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There is a double helix in most stories of domestic violence – one strand a cycle of adoration, abuse and remorse; the other, a strand of belief, embarrassment and forgiveness.
When the second strand breaks, the emotional remnants are mostly fear and despair. Many are fortunate enough to have mustered the courage and support to leave an abusive situation; many of those who remain do not survive the abuse.
In Beth Schaefer’s “Women Are With You,” 32 survivors of domestic abuse tell their stories. Their stories are at once familiar and unique. They suffered physical, mental, sexual and financial abuse, each of these a symptom of the need by the abuser to control.
To protect the privacy of the survivors, Ms. Schaefer has used pseudonyms and altered locations. Each survivor, though, speaks in her own voice and, at the end of each story there is a reflection, most often to let those in a similar situation know that women are with them.
From Georgia: “No matter how hard it may seem to survive – despite materialistic things and money – you must get away from him. … Don’t make excuses. You’re not doing anyone any favors. I’m not saying there won’t be times that you struggle and you feel like you need him and you only have two dollars to your name. But all those things don’t matter if you’re not here anymore. You CAN do it. You CAN.”
From Grace: “When you feel the need to leave, GO GO GO. Don’t look back, because it’s not going to change unless they change. We have to train our mind, because we’ve been told how bad we are – for so long – that we have to reshape
From Kimberley: “I understand. It’s a dialogue in your head. You may think, well, somebody has it worse than you.
But remember, it’s not a competition. Pain is pain.”
From Naomi: “Writing things down, even in the heat of the moment, is the most helpful thing. It’s easy as time goes on to think, ‘Maybe it wasn’t that big a deal’ or to completely forget that those signs and signals ever happened. But if you keep a record of it – even if it’s just for you – it helps give you clarity. Take those signs and signals to propel you forward.”
Domestic violence (also called intimate partner violence, domestic abuse or relationship abuse) is a pattern of behaviors used by one partner to maintain power and control over another partner in an intimate relationship. It cuts across the entire spectrum: male, female, heterosexual, gay, lesbian and transgender of any race, ethnicity or social class.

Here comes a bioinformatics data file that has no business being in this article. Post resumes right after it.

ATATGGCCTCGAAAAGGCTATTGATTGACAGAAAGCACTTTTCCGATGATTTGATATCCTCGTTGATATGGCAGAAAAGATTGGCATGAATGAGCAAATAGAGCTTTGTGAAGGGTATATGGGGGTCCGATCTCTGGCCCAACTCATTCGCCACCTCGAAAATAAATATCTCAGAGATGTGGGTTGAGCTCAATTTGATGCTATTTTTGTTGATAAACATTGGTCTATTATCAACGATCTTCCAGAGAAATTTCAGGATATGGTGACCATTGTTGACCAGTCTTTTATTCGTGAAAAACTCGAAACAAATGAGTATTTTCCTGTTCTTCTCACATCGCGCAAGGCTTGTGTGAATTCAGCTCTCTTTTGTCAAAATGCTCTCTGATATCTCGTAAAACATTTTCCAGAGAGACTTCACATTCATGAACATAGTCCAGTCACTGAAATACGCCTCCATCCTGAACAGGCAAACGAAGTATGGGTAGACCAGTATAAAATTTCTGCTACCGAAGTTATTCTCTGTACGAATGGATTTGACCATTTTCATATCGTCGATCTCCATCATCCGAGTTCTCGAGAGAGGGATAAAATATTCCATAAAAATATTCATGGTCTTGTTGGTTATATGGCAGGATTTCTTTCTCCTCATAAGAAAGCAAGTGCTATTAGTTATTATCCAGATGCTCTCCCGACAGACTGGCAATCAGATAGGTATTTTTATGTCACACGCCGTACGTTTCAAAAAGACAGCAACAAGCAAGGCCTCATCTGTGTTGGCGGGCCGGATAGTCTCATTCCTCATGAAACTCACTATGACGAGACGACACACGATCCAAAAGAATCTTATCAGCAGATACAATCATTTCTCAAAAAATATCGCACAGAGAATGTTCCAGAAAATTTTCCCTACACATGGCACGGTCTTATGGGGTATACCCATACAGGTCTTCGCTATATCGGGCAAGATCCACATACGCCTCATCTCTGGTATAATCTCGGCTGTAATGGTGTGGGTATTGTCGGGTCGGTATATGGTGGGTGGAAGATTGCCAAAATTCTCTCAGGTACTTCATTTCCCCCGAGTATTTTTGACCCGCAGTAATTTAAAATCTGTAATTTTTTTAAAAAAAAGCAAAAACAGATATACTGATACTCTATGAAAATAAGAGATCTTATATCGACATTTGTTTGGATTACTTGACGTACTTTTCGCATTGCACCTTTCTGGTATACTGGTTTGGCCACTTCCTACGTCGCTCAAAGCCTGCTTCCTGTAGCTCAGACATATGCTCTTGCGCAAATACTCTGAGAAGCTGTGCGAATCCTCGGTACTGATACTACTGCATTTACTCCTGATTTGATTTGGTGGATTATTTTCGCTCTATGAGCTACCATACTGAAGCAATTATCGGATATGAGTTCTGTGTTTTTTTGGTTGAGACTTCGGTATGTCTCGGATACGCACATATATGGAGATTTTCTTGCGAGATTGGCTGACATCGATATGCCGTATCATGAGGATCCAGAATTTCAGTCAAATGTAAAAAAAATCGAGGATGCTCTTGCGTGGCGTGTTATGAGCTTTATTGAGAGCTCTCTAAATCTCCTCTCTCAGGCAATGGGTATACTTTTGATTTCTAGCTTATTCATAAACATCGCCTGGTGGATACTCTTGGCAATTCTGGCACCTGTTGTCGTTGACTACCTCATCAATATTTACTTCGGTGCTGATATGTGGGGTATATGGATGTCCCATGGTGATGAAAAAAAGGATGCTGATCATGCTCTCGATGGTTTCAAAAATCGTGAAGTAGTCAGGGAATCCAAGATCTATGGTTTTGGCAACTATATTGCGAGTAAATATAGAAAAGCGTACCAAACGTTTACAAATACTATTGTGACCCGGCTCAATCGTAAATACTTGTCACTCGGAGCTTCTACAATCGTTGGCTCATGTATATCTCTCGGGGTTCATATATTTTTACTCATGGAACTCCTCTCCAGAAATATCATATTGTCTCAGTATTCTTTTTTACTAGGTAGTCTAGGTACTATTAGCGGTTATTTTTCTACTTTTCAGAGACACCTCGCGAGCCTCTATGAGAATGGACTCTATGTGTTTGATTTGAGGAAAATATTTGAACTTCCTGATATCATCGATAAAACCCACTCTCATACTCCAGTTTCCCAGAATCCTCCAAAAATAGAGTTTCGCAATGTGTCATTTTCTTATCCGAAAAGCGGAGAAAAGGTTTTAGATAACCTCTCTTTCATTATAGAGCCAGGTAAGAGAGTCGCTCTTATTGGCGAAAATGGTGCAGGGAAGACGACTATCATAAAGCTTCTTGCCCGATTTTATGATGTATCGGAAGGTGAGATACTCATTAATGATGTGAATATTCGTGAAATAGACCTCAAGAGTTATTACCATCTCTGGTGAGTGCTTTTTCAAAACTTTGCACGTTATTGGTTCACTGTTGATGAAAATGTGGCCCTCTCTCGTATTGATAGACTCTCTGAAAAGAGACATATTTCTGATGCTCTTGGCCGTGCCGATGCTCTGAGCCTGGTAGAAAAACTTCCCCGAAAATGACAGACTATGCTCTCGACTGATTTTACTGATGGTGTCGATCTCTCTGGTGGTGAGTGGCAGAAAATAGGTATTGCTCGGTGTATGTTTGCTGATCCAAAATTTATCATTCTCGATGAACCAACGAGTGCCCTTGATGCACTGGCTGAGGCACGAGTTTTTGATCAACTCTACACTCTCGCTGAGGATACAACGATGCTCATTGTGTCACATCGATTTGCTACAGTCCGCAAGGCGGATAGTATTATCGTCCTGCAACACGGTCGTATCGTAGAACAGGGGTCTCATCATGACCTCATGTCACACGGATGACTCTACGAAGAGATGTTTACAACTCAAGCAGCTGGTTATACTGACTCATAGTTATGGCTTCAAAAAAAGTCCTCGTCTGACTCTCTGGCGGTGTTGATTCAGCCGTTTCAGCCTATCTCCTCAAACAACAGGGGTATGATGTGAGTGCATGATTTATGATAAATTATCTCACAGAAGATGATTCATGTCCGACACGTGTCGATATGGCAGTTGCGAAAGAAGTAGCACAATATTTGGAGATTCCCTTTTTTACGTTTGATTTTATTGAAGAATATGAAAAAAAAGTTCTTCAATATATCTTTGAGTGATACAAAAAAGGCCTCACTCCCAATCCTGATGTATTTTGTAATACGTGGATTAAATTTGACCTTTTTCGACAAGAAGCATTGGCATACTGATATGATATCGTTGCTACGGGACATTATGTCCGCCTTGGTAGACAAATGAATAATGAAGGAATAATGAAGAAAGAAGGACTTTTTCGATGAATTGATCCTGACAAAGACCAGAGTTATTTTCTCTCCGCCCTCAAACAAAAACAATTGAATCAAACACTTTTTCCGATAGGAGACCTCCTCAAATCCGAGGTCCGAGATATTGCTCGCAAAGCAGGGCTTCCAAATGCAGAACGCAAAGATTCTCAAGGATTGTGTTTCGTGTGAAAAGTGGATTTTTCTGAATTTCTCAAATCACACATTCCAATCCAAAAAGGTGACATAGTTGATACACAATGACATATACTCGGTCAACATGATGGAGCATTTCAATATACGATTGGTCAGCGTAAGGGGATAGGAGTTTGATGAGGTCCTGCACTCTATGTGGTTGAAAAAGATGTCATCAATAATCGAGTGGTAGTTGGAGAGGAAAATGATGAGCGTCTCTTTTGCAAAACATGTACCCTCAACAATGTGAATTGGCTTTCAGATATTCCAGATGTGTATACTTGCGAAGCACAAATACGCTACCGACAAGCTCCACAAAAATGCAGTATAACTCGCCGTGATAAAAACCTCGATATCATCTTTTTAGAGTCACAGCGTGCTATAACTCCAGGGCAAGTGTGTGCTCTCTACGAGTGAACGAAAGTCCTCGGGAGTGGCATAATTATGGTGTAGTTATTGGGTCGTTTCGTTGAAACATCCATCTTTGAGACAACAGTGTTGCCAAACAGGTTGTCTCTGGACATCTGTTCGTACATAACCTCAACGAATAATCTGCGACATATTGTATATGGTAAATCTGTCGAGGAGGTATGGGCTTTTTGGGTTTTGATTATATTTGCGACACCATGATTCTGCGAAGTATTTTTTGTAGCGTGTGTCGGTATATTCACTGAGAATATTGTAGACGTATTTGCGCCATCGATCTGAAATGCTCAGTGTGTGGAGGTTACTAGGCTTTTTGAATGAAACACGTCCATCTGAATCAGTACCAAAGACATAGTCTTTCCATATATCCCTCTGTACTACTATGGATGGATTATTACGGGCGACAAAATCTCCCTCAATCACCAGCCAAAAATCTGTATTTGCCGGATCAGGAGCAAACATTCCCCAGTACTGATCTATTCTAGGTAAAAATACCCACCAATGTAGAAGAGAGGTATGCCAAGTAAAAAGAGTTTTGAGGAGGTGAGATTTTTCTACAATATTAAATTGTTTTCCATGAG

Here are some statistics from the National Coalition Against Domestic Violence:
On average, nearly 20 people per minute are physically abused by an intimate partner in the United States. During one year, this equates to more than 10 million women and men.
One in three women and one in four men have been victims of [some form of] physical violence by an intimate partner within their lifetime.
One in four women and one in seven men have been victims of severe physical violence by an intimate partner in their lifetime.
On a typical day, there are more than 20,000 phone calls placed to domestic violence hotlines nationwide.
Intimate partner violence accounts for 15% of all violent crime.
The YWCA Evanston/North Shore offers suggestions to help someone in an abusive relationship:
Listen. If someone is confiding in you, resist the urge to have all the answers. Validate your friend’s feelings. Don’t judge. She may already be feeling shame and embarrassment.
Be careful about the words you use.
If you are approaching someone because you suspect abuse, you might say, “I’ve noticed you’ve been injured recently” or “I’m concerned about you.” Do not speak negatively about the abuser.
Focus on the victim, not the abuser. Help the victim reflect on the power and control she has and reinforce that the abuse is not her fault. Don’t tell the victim she has to leave the relationship immediately. The victim may still love the abuser, and leaving can be one of the most dangerous times for the victim.
Recognize that every domestic violence situation is unique. Your friend’s situation may be different from others you have known, including your own.
Gather resources and talk about safety planning. If your friend recognizes that she’s in an abusive situation, you can help her develop a plan.
Remember that solutions take time. It can be frustrating, but you don’t want to be another person attempting to exert power and control over the victim. She needs to find it within herself.